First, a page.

Perhaps the biggest determinant in getting the attention of law enforcement and reporters is whether there are signs of foul play that may put other children at risk. The skill of a victim's family at working with the media and mobilizing supporters also helps decide which cases capture public interest.

There are 115 non-family child abductions a year in the United States — an average of more than two a week, according to the latest Department of Justice figures from 1999. But only a handful get anywhere near the attention that followed the disappearance of Chelsea King.

FBI dive teams scoured Lake Hodges for Chelsea, the Marines dispatched a C-130 plane and an unmanned aerial vehicle circled above. Law enforcement officers came from as far as Santa Barbara, more than 200 miles away.

San Diego County Sheriff William Gore was at the scene the same night Chelsea's father found her 1994 BMW parked at Rancho Bernardo Community Park and stayed throughout much of the round-the-clock search.

Signs of foul play quickly emerged. In addition to the locked car, a California Department of Justice spokeswoman said authorities found Chelsea's semen-stained clothing, leading them to arrest convicted sex offender John Albert Gardner III outside a restaurant in Escondido.

Gardner, 30, spent five years in prison for molesting a 13-year-old neighbor in 2000. He has pleaded not guilty to Chelsea's murder and the attempted rape of another woman in December.

Susan Plese, a spokeswoman for the San Diego County Sheriff's Department, said no one was available Friday to discuss the scale of the response to the King case compared to other disappearances. Experts said evidence of foul play was probably key.

"Any evidence that confirms foul play will definitely bump up the visibility," said David Finkelhor, director of the University of New Hampshire's Crimes Against Children Research Center. "If there's a homicidal maniac in the community and there's a threat to you and your kid, that always increases the fever about a case."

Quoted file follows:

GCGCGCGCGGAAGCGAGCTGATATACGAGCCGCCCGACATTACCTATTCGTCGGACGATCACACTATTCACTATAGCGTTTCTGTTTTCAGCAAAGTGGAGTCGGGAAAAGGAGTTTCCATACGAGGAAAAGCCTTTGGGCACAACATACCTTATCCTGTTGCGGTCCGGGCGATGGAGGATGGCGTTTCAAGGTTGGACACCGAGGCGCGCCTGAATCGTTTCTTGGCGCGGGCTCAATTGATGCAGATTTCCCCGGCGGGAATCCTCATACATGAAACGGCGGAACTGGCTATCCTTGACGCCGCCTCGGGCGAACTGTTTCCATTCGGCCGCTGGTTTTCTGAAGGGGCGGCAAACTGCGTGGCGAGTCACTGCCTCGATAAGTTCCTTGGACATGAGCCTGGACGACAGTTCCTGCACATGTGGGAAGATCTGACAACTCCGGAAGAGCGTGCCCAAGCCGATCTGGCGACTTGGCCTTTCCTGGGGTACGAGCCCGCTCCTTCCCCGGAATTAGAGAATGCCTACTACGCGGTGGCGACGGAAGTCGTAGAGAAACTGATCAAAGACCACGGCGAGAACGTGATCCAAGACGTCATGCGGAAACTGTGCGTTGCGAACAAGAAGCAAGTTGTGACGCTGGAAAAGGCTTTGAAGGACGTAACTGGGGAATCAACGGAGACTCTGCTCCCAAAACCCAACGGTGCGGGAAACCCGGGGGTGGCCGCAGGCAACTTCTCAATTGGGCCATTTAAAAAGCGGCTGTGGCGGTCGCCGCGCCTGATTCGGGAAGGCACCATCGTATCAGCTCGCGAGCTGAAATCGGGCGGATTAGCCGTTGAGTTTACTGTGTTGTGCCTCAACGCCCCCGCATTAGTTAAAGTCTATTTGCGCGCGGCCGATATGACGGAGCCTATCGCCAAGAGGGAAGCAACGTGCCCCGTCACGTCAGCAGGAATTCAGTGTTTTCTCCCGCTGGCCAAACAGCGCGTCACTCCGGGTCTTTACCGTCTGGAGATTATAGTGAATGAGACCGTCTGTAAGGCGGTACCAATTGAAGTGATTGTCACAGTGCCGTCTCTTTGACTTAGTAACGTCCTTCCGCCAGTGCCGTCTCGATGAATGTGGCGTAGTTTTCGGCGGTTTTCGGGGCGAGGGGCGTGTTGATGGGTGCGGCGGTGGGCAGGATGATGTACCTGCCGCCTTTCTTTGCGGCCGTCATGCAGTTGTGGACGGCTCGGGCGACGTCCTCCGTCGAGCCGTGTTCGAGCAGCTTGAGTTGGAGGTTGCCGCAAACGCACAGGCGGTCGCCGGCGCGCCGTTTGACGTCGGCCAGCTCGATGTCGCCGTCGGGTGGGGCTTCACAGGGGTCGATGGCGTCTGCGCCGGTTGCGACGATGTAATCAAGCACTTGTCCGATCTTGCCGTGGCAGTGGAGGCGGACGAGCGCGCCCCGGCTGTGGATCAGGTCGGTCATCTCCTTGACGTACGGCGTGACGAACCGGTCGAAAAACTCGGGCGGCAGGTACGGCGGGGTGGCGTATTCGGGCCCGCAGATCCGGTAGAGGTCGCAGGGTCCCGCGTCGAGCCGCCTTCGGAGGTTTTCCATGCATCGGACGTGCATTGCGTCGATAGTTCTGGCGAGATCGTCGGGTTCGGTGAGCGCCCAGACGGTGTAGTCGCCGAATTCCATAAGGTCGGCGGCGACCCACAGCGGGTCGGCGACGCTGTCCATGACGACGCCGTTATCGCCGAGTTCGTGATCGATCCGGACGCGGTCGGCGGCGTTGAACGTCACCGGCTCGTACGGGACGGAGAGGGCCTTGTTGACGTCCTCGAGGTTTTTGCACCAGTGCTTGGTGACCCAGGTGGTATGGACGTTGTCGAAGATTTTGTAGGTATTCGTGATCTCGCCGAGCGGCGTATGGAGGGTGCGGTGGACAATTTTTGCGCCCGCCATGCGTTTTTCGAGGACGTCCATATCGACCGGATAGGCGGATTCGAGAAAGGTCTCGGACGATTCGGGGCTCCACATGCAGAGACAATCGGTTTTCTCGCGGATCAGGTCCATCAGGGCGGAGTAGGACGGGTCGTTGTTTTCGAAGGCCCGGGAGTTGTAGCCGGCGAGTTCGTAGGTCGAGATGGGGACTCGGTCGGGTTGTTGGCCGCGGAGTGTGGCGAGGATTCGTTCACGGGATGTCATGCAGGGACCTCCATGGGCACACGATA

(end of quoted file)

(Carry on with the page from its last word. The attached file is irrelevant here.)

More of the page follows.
Maurice Dubois said a spate of early reports that his daughter had been seen hampered his efforts to draw attention to the case. None of those sightings panned out and instead fueled speculation that Amber was a runaway rather than a crime victim.

Amber was last seen walking on Feb. 13, 2009 with a man about 200 yards from Escondido High School by a woman who used to drive her to middle school, her father said. Another neighbor reported seeing her about 300 yards from school. Yet Amber never appeared on school surveillance cameras.

Amber, a member of Future Farmers of America, left home with a $200 check to buy a lamb. It was never cashed.

"The circumstances were completely different," Dubois said. "The evidence that they found on Chelsea led them to believe that they needed to find her immediately. There was never, ever any evidence found on Amber."

Children from wealthy families tend to generate more attention, said Finkelhor, partly because the parents seem to be more adept at working with the media and building networks.

Chelsea's parents, Brent and Kelly King, patiently and skillfully worked with the media through their anguish, aided by a volunteer public relations professional. In interviews, they gave Chelsea's life story: the oldest child of long-married parents, straight-A student, French horn player in the youth symphony, avid long-distance runner, tireless volunteer for school and community activities.

Chelsea's friends at Poway High School turned out in droves.

"Right before I broke the news (of the body discovery), they were telling stories about her — funny things she said, silly things she did," said Paula Bunn, a counselor at the Chelsea King Volunteer Center. "You could tell she was very loved by her friends."

Ernest Allen, executive director of the National Center for Missing and Exploited Children, said he was immediately drawn to Amber's case because she did not appear troubled and was so excited to go to school that day to buy her lamb. Still, reporters and TV producers kept asking about speculation that she was a runaway.

"What I hear all the time is, 'It's just a missing kid. Tell me why this one is different,'" Allen said. "The ones that get the attention are the ones that are clear and unequivocal" foul play.

Ironically, it was Chelsea's disappearance that sparked intense interest in finding Amber. Her parents, who are separated, are now besieged by reporters and Escondido police say they are seeking potential links between Amber and Gardner.

"I believe it's going to proceed at a much more accelerated pace now," Dubois said.

A woman reported Thursday night that her daughters told her in May that they found a bag of what looked like human hair, but she didn't make the connection to the search for Amber until Chelsea vanished.



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Re: Cases of Missing Women and Young Girls Get Varying Media Attention ABC News

Post  kitti on Mon 8 Mar - 7:34

Seems you have to be blond, pretty and live with parents that are 'well off' to be in the news.